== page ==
Reutlingen, The county of Reutlingen
Around 1030/1050 the two brothers Count Egino and Count Rudolf built a castle on the Achalm, which they had acquired through exchanging goods. After the completion of the castle and the early death of his brother, Rudolf married Adelheid of Wülflingen, who owned a lot of property in Switzerland and Alsace and held valuable social connections, which made it even easier for him to become a part of the high society. In the Investiture Controversy the descendants of Rudolf supported the church reforms and were openly opposed to the reigning emperor. In 1098, Liutold of Achalm, Rudolf’s son, founded the monastery of Zwiefalten, which, as a result, was closely connected to the reforming party and even took Bishop Adalbero of Würzburg in, who openly disapproved of Emperor Henry V.
After the confrontation between King Henry VII and his father Emperor Frederick II, which the emperor won, the Achalm was governed by servants of the Hohenstaufen dynasty, who, as Achalm stewards, exercised municipal rights in Reutlingen such as the mayor’s office, customs, payments and the rights to the mills.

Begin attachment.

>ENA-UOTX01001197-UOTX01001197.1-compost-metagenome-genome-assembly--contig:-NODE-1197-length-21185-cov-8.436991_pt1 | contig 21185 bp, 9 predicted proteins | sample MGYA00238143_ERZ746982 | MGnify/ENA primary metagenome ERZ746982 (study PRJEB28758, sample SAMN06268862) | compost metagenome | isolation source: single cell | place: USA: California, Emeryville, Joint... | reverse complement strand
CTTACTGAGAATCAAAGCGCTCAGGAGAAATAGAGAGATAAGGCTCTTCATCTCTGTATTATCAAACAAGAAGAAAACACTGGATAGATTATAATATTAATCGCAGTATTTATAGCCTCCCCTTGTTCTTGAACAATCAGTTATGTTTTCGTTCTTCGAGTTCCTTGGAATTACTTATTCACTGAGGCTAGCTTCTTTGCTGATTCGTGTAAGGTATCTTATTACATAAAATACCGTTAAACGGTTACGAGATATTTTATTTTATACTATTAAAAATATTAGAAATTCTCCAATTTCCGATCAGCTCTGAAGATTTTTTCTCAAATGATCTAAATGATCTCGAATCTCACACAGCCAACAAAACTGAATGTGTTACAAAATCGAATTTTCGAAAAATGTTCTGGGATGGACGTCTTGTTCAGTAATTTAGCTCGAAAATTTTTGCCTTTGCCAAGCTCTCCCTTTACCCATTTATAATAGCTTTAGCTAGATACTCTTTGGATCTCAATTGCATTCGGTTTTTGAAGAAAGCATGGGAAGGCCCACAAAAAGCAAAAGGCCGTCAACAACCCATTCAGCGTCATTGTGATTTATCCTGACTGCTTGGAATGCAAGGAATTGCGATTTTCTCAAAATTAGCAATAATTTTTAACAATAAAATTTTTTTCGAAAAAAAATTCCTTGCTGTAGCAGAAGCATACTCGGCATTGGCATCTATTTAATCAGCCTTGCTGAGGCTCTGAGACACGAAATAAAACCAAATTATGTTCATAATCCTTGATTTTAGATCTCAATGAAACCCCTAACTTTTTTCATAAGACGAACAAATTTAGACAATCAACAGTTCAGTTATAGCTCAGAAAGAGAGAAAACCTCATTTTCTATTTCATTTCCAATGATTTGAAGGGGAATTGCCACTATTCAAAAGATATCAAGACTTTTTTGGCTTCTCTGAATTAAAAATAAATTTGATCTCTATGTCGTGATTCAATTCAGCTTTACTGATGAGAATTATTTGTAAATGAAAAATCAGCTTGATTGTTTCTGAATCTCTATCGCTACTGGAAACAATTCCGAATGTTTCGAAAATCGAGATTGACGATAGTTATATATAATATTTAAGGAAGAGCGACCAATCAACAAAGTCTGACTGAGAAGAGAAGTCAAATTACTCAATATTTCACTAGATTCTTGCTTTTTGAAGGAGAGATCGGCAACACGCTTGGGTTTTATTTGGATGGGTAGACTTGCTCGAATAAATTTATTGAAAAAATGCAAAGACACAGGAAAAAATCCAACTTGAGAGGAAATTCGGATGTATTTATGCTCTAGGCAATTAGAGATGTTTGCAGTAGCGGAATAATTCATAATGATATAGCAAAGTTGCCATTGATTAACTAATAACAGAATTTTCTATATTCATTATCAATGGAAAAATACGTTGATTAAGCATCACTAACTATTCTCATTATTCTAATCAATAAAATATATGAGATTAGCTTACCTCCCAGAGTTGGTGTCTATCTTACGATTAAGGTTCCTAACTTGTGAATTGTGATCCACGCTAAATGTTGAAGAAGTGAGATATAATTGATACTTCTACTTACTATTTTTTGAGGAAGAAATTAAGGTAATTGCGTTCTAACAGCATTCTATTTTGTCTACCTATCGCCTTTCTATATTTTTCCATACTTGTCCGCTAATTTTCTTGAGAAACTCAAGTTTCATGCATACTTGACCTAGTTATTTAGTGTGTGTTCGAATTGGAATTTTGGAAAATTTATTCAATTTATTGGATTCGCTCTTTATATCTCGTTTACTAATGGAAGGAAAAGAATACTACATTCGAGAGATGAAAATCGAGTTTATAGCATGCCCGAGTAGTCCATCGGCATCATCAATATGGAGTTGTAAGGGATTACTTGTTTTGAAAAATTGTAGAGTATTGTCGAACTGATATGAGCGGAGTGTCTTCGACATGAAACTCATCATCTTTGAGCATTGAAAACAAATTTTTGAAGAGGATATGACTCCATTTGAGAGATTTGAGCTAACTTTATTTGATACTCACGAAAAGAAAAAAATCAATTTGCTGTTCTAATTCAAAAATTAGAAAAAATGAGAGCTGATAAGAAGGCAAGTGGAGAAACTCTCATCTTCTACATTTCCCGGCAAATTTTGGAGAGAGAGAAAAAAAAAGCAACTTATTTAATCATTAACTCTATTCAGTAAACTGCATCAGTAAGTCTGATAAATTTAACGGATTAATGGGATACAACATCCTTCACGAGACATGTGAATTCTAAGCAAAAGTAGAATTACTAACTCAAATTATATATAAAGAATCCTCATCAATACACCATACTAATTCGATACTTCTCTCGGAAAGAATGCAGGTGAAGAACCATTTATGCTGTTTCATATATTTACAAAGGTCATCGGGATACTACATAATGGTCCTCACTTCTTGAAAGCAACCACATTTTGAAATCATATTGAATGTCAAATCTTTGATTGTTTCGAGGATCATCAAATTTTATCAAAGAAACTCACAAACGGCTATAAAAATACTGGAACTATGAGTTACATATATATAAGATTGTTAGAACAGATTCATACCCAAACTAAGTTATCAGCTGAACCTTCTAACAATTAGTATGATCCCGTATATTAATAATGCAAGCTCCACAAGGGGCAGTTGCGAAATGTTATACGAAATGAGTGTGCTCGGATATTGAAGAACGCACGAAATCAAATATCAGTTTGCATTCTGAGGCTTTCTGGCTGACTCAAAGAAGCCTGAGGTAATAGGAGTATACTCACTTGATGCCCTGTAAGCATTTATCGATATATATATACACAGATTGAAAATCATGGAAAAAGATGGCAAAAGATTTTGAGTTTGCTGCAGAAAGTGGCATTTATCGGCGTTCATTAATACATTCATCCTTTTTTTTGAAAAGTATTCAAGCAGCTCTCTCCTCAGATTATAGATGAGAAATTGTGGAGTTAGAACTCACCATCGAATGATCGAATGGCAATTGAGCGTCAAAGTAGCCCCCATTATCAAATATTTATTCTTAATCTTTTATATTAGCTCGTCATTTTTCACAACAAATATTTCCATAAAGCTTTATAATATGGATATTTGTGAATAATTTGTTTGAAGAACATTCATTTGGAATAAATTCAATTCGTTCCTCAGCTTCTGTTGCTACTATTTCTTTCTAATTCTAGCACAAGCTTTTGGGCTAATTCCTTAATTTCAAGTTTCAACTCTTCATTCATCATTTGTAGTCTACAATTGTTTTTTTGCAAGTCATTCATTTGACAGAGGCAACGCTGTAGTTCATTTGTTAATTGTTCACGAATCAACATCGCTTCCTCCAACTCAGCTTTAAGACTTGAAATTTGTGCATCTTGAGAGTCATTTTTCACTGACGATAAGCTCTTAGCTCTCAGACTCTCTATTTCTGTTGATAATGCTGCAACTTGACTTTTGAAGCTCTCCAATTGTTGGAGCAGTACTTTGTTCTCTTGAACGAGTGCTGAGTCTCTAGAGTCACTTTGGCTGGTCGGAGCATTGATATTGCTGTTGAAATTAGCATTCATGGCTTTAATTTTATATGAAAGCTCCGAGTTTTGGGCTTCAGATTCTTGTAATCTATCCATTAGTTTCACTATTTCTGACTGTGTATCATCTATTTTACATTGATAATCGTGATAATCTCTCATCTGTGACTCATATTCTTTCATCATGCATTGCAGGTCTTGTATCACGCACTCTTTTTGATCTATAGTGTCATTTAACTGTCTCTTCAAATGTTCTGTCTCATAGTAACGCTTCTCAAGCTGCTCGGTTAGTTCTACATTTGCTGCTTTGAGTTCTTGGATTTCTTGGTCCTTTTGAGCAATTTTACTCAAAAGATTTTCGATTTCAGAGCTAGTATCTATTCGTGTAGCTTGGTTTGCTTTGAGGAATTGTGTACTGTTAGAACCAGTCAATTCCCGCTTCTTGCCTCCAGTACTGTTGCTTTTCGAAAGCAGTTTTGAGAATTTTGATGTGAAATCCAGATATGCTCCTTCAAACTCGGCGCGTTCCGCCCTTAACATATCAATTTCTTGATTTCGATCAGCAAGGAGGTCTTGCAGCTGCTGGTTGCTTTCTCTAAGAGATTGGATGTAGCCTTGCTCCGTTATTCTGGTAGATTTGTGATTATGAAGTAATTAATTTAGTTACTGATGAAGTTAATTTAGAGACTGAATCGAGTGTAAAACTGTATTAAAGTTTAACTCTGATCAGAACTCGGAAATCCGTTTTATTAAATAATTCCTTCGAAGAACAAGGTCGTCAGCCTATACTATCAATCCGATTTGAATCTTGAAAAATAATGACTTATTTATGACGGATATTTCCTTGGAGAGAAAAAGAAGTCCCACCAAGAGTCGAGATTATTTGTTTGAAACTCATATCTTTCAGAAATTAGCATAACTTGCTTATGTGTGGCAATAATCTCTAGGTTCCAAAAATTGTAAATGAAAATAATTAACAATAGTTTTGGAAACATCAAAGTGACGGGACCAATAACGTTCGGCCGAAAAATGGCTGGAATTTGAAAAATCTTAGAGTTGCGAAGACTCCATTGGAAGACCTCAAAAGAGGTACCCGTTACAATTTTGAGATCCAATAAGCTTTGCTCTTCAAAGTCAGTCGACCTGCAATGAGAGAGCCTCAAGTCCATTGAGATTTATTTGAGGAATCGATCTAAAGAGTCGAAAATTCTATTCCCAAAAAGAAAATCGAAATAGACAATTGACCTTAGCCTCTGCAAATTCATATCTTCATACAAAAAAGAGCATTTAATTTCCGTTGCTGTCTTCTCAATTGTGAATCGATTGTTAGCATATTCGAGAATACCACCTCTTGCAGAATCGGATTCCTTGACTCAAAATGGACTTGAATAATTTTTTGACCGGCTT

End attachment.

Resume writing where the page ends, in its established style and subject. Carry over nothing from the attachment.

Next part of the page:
In the 14th century the Achalm became part of Württemberg. In the Thirty Years' War and after the defeat of the Protestants near Nördlingen in 1634, a series of Württemberg possessions were given to supporters of the Habsburg monarchy. An Austrian pledge was formed, which included parts of the Swabian Alb and the Achalm. Thus, the castle and its inhabitants became subordinates to Archduchess Claudia of Medici. The Achalm was returned to Württemberg as part of the Peace of Westphalia in 1648.
Afterwards, it lost its importance and, over time, turned into a ruin. The observation tower was restored in 1838. Part of the surrounding area was returned to Reutlingen in 1850, the castle itself in 1950 and the actual hill it was built upon in 2009, which now makes it property of Reutlingen’s citizens.
Burg Achalm von Horst Guth, Cinecopter